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Thanks to the Internet, fraud is becoming more prevalent and scammers are getting more creative.

Unfortunately, they often target seniors and retirees, many who have a lifetime of savings in their accounts — leaving thieves seeing green. In fact, the Federal Trade Commission (FTC) reported that, “In 2012, 19 percent of those who complained about identity theft and provided their age to the FTC reported being over the age of 60.”

You’ve worked hard your whole life to save for retirement, and the last thing you want is to put your life savings in jeopardy. So, what can you do?

Recognize these 10 scams and say “Scram!”

The National Council on Aging (NCOA) provides a list of the top 10 scams targeting seniors. Here are a few highlights from the list, along with some tips on how to protect yourself:

Scam How to protect yourself
Health care fraud:
Examples: Scammers may offer counterfeit prescriptions or fake anti-aging remedies, getting you to pay for products that won’t help you. Additionally, they may pose as a Medicare representative, asking you to provide personal information they could turn around and provide to bill Medicare and obtain your money.
  • If you’re pitched medical products or services over the phone, politely decline or hang up. Be wary of “free” or “guaranteed” claims, as they are often an indicator of a scam.
  • Remember that Medicare doesn’t call or visit you to sell you anything. And, don’t give out your Insurance Claim Number (on your Medicare card) to anyone aside from your doctor or other Medicare or Medicaid provider. For more ways to prevent Medicare fraud, check out these tips from the U.S. Department of Health and Human Services and U.S. Department of Justice.
Telemarketing scams:
Examples: Scammers may try to sell fake products and services and ask for credit card information over the phone. In many cases, they will then share your information with other scammers, increasing the likelihood of you becoming a victim again. Read the full NCOA article for specific examples of telemarketing scams.
  • The Federal Trade Commission provides a lot of valuable resources to help you prevent telemarketing fraud, including how to identify a scam and tips for responding to unexpected sales call.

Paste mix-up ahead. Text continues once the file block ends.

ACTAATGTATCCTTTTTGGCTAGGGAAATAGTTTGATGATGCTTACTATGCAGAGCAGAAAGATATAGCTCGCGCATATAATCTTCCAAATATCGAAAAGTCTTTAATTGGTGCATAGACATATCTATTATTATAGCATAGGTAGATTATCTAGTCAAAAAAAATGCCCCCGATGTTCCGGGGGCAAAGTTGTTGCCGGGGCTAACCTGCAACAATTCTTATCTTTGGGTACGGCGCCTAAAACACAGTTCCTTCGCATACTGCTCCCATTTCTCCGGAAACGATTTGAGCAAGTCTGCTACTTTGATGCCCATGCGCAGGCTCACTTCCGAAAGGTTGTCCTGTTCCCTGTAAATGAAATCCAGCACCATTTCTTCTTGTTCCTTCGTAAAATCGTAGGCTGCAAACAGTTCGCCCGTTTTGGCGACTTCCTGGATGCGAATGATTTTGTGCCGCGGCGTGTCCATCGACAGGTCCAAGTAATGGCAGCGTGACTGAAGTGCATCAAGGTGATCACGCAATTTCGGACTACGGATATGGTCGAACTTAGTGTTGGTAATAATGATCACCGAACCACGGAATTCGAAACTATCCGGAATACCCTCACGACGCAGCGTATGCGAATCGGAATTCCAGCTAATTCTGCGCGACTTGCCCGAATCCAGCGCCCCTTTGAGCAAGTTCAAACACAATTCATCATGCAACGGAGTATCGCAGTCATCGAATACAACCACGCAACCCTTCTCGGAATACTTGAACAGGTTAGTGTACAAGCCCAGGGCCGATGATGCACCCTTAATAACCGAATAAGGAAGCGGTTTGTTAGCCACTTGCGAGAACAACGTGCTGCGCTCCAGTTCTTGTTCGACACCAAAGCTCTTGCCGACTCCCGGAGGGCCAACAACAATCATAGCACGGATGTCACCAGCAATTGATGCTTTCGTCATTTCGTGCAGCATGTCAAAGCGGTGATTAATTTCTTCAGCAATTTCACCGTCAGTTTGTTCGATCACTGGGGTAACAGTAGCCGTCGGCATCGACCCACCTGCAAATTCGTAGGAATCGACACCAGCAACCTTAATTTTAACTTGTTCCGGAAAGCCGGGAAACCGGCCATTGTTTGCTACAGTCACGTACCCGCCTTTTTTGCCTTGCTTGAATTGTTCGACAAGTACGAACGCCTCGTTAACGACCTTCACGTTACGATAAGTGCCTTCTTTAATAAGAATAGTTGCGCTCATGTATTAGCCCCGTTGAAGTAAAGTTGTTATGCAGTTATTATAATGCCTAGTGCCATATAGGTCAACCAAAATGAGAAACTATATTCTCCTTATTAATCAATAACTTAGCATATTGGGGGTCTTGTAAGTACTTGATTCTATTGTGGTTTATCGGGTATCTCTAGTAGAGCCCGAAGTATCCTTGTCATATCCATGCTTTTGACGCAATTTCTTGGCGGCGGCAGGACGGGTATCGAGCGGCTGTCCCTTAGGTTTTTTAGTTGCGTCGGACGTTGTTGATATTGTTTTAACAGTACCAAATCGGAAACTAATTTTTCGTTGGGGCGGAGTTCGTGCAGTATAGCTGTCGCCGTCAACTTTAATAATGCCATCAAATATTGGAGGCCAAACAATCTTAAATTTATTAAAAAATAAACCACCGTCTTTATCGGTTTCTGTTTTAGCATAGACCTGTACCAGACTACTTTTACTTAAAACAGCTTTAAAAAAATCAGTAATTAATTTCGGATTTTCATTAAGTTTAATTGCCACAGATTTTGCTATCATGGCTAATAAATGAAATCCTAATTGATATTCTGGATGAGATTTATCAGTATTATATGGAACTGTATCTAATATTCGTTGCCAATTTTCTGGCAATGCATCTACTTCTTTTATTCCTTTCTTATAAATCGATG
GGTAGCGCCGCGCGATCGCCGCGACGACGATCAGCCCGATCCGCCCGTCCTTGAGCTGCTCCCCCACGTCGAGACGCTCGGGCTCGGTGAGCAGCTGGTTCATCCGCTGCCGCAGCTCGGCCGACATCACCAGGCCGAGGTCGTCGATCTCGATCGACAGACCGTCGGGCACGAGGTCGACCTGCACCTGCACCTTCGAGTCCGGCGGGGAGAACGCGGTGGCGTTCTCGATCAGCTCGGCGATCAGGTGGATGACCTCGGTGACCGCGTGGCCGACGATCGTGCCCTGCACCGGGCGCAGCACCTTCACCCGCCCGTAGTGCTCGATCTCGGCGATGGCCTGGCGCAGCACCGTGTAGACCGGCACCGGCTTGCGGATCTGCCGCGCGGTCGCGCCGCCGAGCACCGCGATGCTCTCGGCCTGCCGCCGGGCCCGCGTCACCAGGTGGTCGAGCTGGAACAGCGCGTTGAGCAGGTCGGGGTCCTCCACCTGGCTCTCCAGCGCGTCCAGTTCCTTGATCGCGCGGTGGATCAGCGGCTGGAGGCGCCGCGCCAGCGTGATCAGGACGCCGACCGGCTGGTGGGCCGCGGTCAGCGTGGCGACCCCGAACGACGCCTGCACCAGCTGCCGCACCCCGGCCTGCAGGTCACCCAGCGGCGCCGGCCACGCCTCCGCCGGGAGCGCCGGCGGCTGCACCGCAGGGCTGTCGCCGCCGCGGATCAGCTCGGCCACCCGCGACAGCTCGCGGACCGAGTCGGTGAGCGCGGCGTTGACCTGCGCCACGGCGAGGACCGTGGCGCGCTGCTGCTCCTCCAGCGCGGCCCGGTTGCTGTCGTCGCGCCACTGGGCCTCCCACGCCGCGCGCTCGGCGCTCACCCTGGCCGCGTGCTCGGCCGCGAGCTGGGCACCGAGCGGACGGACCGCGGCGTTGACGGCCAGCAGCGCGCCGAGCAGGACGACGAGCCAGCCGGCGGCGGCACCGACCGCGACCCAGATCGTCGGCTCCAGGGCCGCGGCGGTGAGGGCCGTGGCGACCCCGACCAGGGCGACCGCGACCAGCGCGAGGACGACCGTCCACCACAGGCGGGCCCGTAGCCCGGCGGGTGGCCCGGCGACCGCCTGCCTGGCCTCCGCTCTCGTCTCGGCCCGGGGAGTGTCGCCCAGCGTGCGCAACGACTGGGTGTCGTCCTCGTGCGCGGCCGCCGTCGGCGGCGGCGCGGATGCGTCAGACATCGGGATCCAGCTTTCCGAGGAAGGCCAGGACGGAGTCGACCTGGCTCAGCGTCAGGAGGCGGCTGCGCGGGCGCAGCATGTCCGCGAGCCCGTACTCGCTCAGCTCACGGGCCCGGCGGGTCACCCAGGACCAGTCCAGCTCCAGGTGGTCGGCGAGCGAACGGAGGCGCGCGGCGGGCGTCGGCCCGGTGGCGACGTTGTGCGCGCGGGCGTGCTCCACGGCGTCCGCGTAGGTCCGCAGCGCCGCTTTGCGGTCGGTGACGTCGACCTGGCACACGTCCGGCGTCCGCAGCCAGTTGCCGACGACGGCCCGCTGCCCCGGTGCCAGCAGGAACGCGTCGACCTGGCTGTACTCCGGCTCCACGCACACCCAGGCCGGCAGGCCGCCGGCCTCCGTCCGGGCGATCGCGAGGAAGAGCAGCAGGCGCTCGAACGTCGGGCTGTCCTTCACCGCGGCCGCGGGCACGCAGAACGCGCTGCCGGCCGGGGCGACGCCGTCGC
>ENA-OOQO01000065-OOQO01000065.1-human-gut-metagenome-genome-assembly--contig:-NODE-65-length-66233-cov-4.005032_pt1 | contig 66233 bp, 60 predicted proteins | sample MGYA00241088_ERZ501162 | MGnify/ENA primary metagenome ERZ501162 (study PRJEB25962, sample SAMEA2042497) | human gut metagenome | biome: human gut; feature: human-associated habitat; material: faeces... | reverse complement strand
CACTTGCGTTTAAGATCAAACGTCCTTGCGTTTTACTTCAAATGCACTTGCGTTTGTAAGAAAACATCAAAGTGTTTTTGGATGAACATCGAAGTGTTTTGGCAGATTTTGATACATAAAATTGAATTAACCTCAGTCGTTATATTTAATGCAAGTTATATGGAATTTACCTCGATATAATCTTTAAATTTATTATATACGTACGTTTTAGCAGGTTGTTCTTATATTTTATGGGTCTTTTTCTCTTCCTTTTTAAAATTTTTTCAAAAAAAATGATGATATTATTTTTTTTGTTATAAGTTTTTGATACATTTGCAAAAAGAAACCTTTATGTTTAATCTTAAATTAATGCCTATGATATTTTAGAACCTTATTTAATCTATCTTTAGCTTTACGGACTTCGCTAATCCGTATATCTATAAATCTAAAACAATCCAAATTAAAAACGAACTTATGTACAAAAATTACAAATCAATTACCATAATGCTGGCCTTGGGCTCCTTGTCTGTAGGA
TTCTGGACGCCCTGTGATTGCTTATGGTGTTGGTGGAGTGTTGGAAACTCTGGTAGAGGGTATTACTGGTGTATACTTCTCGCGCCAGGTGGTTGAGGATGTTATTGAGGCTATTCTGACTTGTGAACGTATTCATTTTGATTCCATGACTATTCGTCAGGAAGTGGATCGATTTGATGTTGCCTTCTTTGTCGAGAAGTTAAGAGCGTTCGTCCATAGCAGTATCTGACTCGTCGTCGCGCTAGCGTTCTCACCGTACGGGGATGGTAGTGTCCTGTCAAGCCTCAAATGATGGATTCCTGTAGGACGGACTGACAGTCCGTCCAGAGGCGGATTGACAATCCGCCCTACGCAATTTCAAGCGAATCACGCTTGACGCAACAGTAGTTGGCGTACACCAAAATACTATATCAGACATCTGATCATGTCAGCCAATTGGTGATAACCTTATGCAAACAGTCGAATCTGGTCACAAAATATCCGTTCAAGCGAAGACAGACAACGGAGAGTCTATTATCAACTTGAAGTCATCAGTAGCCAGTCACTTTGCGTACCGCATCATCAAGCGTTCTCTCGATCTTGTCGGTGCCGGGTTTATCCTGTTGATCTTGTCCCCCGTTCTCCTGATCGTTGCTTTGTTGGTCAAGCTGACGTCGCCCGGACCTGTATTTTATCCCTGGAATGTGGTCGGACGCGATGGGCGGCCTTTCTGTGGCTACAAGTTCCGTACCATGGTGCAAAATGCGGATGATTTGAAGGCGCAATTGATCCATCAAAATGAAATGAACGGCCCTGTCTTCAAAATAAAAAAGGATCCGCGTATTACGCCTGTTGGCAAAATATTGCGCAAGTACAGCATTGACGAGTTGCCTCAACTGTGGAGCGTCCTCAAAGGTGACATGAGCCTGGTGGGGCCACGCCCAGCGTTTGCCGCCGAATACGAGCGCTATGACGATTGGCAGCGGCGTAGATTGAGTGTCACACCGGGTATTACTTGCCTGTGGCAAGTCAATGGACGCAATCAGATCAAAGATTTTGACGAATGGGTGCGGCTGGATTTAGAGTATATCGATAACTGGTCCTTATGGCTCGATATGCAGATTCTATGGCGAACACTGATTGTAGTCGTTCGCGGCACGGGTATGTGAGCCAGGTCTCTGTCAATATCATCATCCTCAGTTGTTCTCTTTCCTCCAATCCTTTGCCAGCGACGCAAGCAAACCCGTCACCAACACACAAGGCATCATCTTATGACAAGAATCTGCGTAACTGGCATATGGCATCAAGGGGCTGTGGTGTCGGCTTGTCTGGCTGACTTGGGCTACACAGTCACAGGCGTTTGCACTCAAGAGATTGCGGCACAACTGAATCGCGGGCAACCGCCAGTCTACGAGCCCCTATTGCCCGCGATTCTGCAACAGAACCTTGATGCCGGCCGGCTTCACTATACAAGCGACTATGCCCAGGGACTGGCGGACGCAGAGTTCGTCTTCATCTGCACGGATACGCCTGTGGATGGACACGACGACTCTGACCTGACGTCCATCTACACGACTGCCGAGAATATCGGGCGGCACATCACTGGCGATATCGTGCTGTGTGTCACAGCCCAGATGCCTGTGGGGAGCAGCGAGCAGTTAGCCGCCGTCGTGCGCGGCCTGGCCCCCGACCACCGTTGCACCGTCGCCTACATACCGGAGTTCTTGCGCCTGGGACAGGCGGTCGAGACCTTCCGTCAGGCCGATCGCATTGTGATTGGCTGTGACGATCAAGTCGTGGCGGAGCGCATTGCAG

• Check out these tips from AARP for avoiding telemarketing fraud.
Sweepstakes and lottery scams:
Examples: Scammers may inform you that you’ve won something like the lottery, but that you need to pay a fee to claim your prize. They then keep that fee for themselves.
  • Most junk mail is just that — junk. Securely dispose of this mail, such as shredding it. Remember, if you didn’t sign up for a contest, you probably didn’t win anything.
  • CNBC offers a few good tips for avoiding this type of scam, including warnings around counterfeit checks and signing up for “free” offers.
Investment scams:
Examples: Scammers may promise a great profit for little or no risk. Examples of investment schemes include Ponzi schemes
and pyramid schemes (click these links for definitions from the U.S. Securities and Exchange Commission).
  • Investor.gov offers several ways you can learn to identify a potential investment scam and protect yourself, as well as several sources you can reach out to for help if you have questions or concerns about a particular investment.

Remember, when it comes to most scams, the best line of defense is to be aware, cautious and prepared. If you think something sounds fishy or too good to be true, it probably is. If you’re the slightest bit unsure, listen to your gut and say no, or politely say you need to think about it. A credible source should have no problem letting you get back to them. And no matter what, don’t give out your personal details, credit card, or bank account information over email or phone to a source you don’t know or don’t trust.

For the full 10 scams, visit the NCOA website. And for more information on fraud and how to protect yourself, check out IRS “Dirty Dozen” Tax Schemes for 2014.

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